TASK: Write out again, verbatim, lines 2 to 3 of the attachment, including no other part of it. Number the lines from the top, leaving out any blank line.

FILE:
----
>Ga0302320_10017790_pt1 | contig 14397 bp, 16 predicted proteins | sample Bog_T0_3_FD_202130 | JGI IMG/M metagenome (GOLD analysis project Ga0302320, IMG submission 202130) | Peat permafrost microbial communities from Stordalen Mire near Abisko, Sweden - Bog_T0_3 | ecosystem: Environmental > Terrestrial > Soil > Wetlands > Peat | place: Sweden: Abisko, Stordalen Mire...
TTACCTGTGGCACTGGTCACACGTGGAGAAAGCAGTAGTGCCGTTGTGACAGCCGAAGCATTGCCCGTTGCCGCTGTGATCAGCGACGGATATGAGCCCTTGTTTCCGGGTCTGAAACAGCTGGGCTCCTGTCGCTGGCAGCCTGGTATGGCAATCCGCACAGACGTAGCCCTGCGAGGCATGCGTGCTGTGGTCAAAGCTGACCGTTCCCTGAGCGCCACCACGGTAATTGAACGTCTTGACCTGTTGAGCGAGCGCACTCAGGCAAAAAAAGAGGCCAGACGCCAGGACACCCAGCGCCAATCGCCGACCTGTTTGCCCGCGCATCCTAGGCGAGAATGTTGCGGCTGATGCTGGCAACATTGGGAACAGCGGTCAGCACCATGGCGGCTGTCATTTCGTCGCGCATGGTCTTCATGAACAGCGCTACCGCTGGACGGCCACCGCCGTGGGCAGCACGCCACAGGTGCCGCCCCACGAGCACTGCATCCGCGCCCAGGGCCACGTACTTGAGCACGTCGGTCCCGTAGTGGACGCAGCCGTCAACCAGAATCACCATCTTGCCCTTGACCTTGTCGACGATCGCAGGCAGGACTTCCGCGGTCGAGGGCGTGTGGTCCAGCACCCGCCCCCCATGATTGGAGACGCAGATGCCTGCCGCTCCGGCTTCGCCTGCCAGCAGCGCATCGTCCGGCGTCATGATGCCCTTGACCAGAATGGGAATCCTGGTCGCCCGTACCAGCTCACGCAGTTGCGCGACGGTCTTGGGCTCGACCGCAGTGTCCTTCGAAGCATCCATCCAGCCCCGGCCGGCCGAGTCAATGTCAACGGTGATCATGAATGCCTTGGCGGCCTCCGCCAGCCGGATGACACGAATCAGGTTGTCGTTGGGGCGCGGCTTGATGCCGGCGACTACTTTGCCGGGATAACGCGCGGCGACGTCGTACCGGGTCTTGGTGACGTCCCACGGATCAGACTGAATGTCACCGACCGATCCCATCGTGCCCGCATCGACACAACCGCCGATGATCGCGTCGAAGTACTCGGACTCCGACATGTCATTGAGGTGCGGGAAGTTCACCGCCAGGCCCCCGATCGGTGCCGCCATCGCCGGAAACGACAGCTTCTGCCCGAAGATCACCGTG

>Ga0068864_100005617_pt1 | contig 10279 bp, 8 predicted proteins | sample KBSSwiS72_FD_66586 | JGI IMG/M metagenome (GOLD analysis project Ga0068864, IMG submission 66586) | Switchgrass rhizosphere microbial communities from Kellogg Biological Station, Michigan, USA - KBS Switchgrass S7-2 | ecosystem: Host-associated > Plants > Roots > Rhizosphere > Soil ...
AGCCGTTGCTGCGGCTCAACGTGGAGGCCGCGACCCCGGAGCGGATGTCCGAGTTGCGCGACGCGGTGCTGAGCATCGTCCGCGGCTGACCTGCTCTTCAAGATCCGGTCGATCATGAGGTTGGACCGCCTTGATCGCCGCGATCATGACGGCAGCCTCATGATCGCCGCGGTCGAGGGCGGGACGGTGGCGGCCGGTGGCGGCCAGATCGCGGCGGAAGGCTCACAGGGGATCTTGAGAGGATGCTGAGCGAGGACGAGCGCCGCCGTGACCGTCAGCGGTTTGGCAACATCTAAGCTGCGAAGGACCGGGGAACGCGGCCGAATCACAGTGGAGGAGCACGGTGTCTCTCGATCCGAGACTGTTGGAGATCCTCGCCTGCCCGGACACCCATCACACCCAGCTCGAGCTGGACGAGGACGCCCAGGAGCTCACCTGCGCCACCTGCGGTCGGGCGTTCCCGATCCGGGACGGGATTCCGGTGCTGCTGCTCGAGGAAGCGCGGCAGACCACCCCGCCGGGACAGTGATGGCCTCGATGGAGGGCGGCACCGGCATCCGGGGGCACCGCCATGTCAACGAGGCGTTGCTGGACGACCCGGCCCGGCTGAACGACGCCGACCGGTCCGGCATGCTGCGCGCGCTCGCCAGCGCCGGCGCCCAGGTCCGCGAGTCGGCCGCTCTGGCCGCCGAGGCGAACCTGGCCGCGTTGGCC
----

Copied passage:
TTACCTGTGGCACTGGTCACACGTGGAGAAAGCAGTAGTGCCGTTGTGACAGCCGAAGCATTGCCCGTTGCCGCTGTGATCAGCGACGGATATGAGCCCTTGTTTCCGGGTCTGAAACAGCTGGGCTCCTGTCGCTGGCAGCCTGGTATGGCAATCCGCACAGACGTAGCCCTGCGAGGCATGCGTGCTGTGGTCAAAGCTGACCGTTCCCTGAGCGCCACCACGGTAATTGAACGTCTTGACCTGTTGAGCGAGCGCACTCAGGCAAAAAAAGAGGCCAGACGCCAGGACACCCAGCGCCAATCGCCGACCTGTTTGCCCGCGCATCCTAGGCGAGAATGTTGCGGCTGATGCTGGCAACATTGGGAACAGCGGTCAGCACCATGGCGGCTGTCATTTCGTCGCGCATGGTCTTCATGAACAGCGCTACCGCTGGACGGCCACCGCCGTGGGCAGCACGCCACAGGTGCCGCCCCACGAGCACTGCATCCGCGCCCAGGGCCACGTACTTGAGCACGTCGGTCCCGTAGTGGACGCAGCCGTCAACCAGAATCACCATCTTGCCCTTGACCTTGTCGACGATCGCAGGCAGGACTTCCGCGGTCGAGGGCGTGTGGTCCAGCACCCGCCCCCCATGATTGGAGACGCAGATGCCTGCCGCTCCGGCTTCGCCTGCCAGCAGCGCATCGTCCGGCGTCATGATGCCCTTGACCAGAATGGGAATCCTGGTCGCCCGTACCAGCTCACGCAGTTGCGCGACGGTCTTGGGCTCGACCGCAGTGTCCTTCGAAGCATCCATCCAGCCCCGGCCGGCCGAGTCAATGTCAACGGTGATCATGAATGCCTTGGCGGCCTCCGCCAGCCGGATGACACGAATCAGGTTGTCGTTGGGGCGCGGCTTGATGCCGGCGACTACTTTGCCGGGATAACGCGCGGCGACGTCGTACCGGGTCTTGGTGACGTCCCACGGATCAGACTGAATGTCACCGACCGATCCCATCGTGCCCGCATCGACACAACCGCCGATGATCGCGTCGAAGTACTCGGACTCCGACATGTCATTGAGGTGCGGGAAGTTCACCGCCAGGCCCCCGATCGGTGCCGCCATCGCCGGAAACGACAGCTTCTGCCCGAAGATCACCGTG

>Ga0068864_100005617_pt1 | contig 10279 bp, 8 predicted proteins | sample KBSSwiS72_FD_66586 | JGI IMG/M metagenome (GOLD analysis project Ga0068864, IMG submission 66586) | Switchgrass rhizosphere microbial communities from Kellogg Biological Station, Michigan, USA - KBS Switchgrass S7-2 | ecosystem: Host-associated > Plants > Roots > Rhizosphere > Soil ...